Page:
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It’s a hit in South Beach: Billy the gay doll

June 10, 1997

MIAMI BEACH, Fla. (AP) _ Billy is blond with sky blue eyes and ripped abs.

He’s got smooth skin, kissable lips and a killer smile, and he’s anatomically correct, to say the least.

Move over, Ken, there’s a new man on the block. But he’s not going after Barbie. At 13 inches tall and made of a plastic, he’s an out and proud gay doll.

``He’s pretty hot,″ said Jim Hornick, owner of The Pride Factory in Fort Lauderdale. ``It’s what everybody dreams of having. It’s everyone’s little dream guy.″

From Key West to New York to San Francisco, Billy is becoming a best-seller. He’s catching on in Europe and Japan, where he is just beginning to be marketed by New York-based Totem International.

At $49.95 each, more than 25,000 have been sold since they hit store shelves in March.

``I just thought the whole thing was funny, that they made a gay doll with a (penis),″ said Mason Arrigo, a make-up artist who lives in heavily gay South Beach. He bought the doll.

Billy had a ``coming out″ party at a hip gay club on South Beach last month. Hundreds turned out to see buff strippers who started out dressed like Billy. The monthly party heads next to New York’s Fire Island and Provincetown, Mass.

The doll was born in 1994 at an AIDS benefit in London. Then a limited edition of just 1,200 dolls, Billy sold for $275 each. Two years later, the company decided it wanted to mass produce Billy and headed to New York to launch the project.

There are four Billy varieties on store shelves now. Among them: San Francisco Billy, clad in black cut-off shorts, a white T-shirt and a plaid hooded vest, and Master Billy, with a black leather vest, a leather harness, no shirt, tight black leather pants and a biker’s hat.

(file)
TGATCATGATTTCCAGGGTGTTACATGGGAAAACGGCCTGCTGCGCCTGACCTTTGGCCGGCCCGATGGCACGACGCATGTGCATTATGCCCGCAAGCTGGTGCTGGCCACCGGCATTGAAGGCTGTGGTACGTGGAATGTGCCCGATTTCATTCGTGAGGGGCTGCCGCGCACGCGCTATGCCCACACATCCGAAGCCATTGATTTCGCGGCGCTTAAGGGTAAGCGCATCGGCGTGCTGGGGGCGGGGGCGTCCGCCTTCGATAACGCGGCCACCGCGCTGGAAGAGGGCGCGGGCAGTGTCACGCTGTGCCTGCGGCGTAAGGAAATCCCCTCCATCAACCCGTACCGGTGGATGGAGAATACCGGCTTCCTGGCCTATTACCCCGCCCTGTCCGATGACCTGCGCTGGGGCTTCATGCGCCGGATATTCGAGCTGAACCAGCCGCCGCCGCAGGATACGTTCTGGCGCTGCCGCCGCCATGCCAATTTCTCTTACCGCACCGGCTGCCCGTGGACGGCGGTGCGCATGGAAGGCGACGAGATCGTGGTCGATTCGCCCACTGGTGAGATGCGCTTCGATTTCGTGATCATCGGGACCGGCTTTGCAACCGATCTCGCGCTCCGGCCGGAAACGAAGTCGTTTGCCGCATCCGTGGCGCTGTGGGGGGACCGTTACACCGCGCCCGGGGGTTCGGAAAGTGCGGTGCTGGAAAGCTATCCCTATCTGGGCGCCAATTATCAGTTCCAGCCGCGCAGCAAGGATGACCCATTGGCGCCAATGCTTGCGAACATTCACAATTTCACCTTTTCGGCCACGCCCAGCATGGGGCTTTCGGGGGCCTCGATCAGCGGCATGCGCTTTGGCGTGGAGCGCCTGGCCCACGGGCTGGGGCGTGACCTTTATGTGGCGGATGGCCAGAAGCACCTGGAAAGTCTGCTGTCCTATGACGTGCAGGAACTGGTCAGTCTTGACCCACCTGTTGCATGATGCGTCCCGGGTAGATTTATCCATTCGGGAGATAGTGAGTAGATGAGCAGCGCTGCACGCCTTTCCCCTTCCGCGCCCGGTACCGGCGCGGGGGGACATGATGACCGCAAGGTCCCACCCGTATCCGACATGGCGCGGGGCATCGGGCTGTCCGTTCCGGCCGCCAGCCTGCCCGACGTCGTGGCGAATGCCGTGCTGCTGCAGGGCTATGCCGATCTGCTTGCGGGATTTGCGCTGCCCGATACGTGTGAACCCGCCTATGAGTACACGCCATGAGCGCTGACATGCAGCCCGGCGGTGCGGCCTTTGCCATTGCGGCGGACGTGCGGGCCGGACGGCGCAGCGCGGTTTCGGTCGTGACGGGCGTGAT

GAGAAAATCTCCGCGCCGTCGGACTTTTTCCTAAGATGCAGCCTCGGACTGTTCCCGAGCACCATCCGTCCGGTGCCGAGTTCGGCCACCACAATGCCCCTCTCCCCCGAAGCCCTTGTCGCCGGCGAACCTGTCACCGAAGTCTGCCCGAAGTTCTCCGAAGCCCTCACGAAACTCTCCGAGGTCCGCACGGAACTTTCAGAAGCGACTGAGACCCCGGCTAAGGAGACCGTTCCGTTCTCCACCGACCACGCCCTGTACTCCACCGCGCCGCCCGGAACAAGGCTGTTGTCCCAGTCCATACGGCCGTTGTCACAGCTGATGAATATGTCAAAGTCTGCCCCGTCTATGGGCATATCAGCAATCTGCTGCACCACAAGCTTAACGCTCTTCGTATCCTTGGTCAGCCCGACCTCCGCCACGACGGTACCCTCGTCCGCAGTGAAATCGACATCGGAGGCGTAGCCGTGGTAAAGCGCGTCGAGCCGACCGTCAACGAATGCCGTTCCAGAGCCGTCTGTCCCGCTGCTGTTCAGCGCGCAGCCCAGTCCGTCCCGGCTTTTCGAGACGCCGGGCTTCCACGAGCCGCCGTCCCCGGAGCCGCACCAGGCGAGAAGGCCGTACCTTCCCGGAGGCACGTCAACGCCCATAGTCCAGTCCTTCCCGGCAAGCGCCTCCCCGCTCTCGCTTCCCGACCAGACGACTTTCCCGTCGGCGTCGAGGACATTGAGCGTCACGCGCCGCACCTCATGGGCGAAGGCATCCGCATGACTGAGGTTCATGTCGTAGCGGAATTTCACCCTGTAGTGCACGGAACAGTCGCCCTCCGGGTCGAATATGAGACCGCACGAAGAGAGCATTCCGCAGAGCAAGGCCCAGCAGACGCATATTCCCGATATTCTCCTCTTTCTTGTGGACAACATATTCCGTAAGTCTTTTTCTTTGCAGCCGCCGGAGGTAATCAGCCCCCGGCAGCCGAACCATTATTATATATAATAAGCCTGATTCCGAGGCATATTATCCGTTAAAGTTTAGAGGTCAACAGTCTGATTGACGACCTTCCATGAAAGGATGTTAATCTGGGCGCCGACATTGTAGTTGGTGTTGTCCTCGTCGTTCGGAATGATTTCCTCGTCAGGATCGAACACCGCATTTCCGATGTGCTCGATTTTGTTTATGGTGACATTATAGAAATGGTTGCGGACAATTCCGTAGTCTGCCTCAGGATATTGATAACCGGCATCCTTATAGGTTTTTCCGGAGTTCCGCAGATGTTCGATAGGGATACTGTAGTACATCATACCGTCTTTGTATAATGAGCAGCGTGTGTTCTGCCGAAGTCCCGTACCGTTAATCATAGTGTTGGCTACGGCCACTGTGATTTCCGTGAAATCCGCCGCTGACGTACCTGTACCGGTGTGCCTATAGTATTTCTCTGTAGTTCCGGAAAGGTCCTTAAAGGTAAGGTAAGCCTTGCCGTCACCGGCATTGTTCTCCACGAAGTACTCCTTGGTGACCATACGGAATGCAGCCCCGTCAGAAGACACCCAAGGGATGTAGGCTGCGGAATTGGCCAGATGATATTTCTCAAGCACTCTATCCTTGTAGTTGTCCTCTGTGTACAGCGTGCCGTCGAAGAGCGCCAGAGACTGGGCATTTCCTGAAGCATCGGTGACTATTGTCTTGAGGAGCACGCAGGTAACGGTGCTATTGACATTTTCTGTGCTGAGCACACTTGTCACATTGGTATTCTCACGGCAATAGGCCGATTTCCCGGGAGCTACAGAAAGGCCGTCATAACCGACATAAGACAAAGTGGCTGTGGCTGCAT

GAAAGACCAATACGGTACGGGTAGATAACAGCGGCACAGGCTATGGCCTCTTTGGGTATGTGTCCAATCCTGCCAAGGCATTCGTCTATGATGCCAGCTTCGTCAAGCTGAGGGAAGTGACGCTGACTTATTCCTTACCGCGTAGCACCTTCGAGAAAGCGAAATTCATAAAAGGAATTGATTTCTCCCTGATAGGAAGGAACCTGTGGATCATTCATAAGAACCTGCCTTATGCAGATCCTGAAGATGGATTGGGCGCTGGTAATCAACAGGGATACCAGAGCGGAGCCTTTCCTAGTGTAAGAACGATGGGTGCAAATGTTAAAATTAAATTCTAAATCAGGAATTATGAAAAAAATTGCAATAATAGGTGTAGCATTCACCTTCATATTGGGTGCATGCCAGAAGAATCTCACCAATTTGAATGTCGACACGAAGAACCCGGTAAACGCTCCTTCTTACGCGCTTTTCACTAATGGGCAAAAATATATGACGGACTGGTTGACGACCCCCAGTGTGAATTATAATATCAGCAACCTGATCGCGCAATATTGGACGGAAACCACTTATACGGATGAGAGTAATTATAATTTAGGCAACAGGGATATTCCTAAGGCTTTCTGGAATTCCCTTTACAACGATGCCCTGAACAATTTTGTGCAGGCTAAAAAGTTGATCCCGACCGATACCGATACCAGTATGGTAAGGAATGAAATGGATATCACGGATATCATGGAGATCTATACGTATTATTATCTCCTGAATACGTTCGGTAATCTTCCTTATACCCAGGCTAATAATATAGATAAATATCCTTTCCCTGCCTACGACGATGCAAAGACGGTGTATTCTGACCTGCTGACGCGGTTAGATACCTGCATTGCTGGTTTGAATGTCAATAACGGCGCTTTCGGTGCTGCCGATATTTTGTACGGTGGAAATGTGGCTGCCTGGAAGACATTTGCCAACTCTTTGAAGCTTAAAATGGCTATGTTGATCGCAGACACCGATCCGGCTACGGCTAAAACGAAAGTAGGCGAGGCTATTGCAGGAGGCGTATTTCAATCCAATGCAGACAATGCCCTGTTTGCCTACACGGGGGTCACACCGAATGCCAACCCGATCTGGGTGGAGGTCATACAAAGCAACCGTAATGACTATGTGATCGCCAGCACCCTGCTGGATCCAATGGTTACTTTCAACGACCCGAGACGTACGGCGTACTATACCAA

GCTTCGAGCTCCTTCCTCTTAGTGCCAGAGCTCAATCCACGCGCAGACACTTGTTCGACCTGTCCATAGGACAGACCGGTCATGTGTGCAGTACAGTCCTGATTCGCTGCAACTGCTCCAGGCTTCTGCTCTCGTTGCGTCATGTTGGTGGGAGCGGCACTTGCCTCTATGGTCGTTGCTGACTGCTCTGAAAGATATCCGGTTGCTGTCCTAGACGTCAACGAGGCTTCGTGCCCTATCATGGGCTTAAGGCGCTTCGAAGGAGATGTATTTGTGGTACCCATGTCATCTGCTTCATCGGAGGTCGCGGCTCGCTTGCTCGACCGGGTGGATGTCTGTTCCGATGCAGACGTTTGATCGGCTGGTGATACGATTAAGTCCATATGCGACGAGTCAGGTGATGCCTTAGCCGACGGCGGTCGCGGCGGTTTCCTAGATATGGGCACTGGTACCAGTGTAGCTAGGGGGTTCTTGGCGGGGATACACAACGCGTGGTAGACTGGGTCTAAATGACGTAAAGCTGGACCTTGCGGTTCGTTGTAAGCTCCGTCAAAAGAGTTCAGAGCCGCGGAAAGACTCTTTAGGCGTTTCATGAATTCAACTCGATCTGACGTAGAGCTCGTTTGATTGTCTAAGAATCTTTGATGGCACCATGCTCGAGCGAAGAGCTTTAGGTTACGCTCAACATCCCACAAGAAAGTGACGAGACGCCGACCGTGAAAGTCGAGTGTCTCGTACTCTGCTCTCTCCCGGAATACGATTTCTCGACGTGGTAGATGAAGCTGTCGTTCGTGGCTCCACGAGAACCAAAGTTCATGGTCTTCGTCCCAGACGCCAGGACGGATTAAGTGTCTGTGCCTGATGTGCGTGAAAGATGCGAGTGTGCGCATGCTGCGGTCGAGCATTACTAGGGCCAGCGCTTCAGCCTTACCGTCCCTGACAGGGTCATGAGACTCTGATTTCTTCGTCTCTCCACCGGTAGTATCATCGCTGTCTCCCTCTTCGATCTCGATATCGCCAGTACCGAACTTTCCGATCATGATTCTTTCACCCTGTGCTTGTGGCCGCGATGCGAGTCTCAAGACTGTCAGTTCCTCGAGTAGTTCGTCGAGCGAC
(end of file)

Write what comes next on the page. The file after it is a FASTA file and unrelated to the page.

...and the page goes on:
Ahead are two limited edition Billys and a clothing line. And creator Jim McKitterick promises other members of the ``alternative family of dolls″ are in the works, though he won’t say what they’ll be.

For McKitterick, there’s more to the venture than the money, hype and fun. Billy has a message, he says.

``We realized this was quite a positive way to get sort of gay visibility and talk about things like human rights,″ McKitterick said. ``Like people in Des Moines who don’t ever read about gay issues, ... they can see this gay doll and talk about it.″

Gay rights advocates are skeptical.

``What? And Barbie is a spokeswoman for feminism?″ Kim Mills, a spokeswoman for the Washington-based Human Rights Campaign, said sarcastically.

``There’s certainly a measure of absurdity to the idea that a doll can be a spokesperson for anything,″ she said. ``We wish Billy luck. If he can get the message across that way, more power to his plastic self.″

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